could you know the source of the power when the
        results seem similar?

        1. Is sorcery confirmed by Simon’s amazing work?
          (Read Matthew 7:22-23. Doing amazing things is
          not the test of righteousness.)

      3. Read 2 Thessalonians 2:9-12. How does this say we can
        distinguish the true from the false? (We must look at
        the message of the miracle worker. Simon’s message
        was personal power and glory.)

    4. Read Acts 8:12-13. What attracted Simon to the gospel? (He
      was astonished by the signs and miracles.)

    5. Let’s skip down to Acts 8:18-23. Wait a minute! This is
      Philip’s new convert. How can Peter say Simon’s heart is
      “not right” and is “full of bitterness and captive to

      1. Is there a lesson in this for our missionary
        activities? (Read Acts 8:24. Simon comes into the
        church for the “wrong reasons.” His heart is still
        not right, even though he is baptized. He reacts to
        Peter based on fear. Yet I believe he is on the road
        to righteousness. People who want to be baptized
        should be baptized. We need not wait until they are

  3. The Holy Spirit

    1. Let’s go back to those verses that we skipped over. Read
      Acts 8:14-16. How can Philip, a man who does great
      miracles and is himself ( Acts 6:3) “full” of the Holy
      Spirit, baptize without the Holy Spirit? Is this some sort
      of technical failure on Philip’s part? Did he forgot part
      of the required message because he is new to this?

      1. Look again at Acts 8:15-16. The first step in
        receiving the Holy Spirit is to pray for the Spirit.

    2. Read Acts 8:17. What additional step do we see?

    3. Read Acts 9:17. What procedure was used to have Saul
      filled with the Holy Spirit? (In both cases we see that
      laying hands on the person is the method by which the Holy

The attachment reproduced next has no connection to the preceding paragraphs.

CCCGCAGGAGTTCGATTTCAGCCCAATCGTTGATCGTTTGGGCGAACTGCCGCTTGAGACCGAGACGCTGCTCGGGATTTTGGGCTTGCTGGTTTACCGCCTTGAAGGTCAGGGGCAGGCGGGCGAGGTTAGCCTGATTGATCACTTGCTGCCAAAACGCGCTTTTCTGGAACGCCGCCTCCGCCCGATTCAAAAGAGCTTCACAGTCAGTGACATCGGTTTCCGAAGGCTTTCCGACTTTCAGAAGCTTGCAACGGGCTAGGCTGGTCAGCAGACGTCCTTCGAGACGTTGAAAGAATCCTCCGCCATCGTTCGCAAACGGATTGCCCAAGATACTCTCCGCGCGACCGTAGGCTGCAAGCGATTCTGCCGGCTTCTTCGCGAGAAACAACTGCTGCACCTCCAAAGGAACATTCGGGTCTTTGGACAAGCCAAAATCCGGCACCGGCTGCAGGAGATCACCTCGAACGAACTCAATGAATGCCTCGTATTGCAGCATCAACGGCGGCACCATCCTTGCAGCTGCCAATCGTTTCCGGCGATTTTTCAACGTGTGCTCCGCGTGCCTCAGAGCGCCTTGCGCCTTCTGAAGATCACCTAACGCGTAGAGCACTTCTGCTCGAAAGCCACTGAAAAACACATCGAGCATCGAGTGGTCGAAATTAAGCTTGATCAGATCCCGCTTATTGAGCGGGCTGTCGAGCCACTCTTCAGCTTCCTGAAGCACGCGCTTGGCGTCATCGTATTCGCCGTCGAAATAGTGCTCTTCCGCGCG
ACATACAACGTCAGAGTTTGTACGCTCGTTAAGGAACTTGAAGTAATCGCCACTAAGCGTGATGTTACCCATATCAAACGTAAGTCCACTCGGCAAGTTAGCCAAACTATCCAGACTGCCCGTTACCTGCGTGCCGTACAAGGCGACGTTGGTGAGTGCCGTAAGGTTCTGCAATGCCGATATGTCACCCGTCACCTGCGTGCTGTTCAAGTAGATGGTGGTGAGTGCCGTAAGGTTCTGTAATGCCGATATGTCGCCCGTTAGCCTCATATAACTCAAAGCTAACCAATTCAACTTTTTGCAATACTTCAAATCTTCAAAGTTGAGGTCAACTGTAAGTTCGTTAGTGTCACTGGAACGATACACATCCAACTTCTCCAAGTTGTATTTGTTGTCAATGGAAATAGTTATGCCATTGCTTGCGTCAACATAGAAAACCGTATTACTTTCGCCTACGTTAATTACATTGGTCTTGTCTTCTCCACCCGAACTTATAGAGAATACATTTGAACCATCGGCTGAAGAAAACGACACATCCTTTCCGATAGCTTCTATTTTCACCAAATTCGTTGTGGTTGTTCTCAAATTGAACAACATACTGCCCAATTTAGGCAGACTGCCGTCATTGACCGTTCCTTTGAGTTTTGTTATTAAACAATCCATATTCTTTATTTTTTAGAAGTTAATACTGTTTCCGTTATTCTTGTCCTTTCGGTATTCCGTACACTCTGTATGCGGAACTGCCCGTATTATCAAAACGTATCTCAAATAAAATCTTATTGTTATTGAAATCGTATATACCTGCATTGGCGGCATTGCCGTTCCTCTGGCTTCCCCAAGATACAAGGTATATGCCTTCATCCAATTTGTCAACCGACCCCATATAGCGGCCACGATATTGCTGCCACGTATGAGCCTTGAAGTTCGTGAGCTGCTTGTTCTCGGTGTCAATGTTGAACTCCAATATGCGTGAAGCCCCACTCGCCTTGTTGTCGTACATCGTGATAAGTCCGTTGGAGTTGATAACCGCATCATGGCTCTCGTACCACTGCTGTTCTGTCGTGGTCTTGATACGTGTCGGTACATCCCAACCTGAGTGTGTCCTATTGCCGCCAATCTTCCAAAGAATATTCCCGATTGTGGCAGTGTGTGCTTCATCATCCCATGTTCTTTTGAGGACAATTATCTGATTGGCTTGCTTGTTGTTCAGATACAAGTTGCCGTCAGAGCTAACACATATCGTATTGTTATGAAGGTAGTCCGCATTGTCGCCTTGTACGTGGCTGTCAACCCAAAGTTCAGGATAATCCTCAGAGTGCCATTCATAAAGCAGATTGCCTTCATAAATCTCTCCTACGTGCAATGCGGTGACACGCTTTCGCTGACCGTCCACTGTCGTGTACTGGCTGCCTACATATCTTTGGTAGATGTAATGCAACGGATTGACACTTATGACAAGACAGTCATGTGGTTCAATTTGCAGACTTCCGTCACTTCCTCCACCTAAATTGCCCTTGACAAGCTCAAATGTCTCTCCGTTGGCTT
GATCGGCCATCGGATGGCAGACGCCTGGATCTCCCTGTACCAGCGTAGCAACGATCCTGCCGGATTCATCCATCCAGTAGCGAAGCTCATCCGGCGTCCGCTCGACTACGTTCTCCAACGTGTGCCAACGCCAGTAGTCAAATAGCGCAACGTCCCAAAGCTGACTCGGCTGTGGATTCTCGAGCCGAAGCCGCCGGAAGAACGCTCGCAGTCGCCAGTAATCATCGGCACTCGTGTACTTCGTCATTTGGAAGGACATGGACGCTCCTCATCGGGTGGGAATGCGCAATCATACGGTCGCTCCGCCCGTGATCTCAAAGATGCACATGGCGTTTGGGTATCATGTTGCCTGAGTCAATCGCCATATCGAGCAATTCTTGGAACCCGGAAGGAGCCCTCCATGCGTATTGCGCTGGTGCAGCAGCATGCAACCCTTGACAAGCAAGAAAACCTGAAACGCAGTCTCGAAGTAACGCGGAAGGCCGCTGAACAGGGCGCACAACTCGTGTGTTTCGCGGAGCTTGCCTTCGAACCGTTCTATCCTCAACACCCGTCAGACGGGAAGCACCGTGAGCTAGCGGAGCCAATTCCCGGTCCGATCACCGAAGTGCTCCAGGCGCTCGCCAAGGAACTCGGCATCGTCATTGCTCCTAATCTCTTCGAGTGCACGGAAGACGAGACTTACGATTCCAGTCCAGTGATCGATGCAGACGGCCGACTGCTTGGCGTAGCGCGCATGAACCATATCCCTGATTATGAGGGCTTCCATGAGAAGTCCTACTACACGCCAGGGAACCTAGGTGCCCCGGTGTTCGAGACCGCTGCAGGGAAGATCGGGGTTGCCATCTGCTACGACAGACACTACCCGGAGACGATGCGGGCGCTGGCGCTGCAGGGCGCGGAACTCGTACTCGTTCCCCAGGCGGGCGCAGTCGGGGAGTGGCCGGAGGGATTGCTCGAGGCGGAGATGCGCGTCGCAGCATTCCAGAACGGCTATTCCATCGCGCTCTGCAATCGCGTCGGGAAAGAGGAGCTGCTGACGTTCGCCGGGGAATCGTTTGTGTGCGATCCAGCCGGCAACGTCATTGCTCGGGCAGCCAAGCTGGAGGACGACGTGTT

Spirit is conferred.)

    4. Read Acts 10:44-47. How did this group receive the Holy
      Spirit? Did it precede or follow baptism? (It came before

    5. What do these texts teach us about receiving the Holy
      Spirit? (It can clearly be something separate from
      baptism. It comes in different ways. But, it is clearly
      manifest in the believer. In Acts 8:14-16 it was clear the
      Holy Spirit had not come on the believers.)

      1. What does this teach us about our missionary efforts?
        (We need to pray to have the Holy Spirit be manifest
        in those we baptize.)

  4. The Ethiopian

    1. Read Acts 8:26-29. How would you like to have such a
      relationship with God that He points out a specific road
      and a specific car for you to contact? Is such a
      relationship possible today?

      1. We are always interested in bringing in influential
        new members. How important was this Ethiopian? (He
        was the treasurer of the country. If this were
        America, he would be Secretary of the Treasury.)

        1. What does this tell us about his relationship
          with the Queen of Ethiopia? (You are going to
          find the most trustworthy person to be in charge
          of your money!)

      2. What else do we know about this Ethiopian? (He was
        interested in spiritual matters. He not only had
        been to Jerusalem to worship, but he was reading the
        Bible on his trip home.)

    2. Read Acts 8:30-31. What else do we learn about God’s
      interest in the affairs of humans? (He brought Philip and
      the Ethiopian together at the very point where the
      Ethiopian was having trouble understanding the Bible!)

    3. Read Acts 8:32-34. If you wanted to convert a Jew, with
      what Old Testament text would you start? (God has arranged
      for the Ethiopian to be reading the perfect text to
      introduce Jesus the Messiah.)

    4. Read Acts 8:35-38. How does Philip begin his evangelist
      efforts with this man? (He follows the lead of the Holy
      Spirit. He answers the questions presented. He does not
      start with a “prepared” witnessing speech.)

    5. Read Acts 8:39-40. Would you like to live a life in the
      Spirit like Philip?

    6. Friend, if you would like a life in the Spirit, why not
      ask God right now to use you like this?

  5. Next week: “Here Am I! Send Me:” The Prophet Isaiah.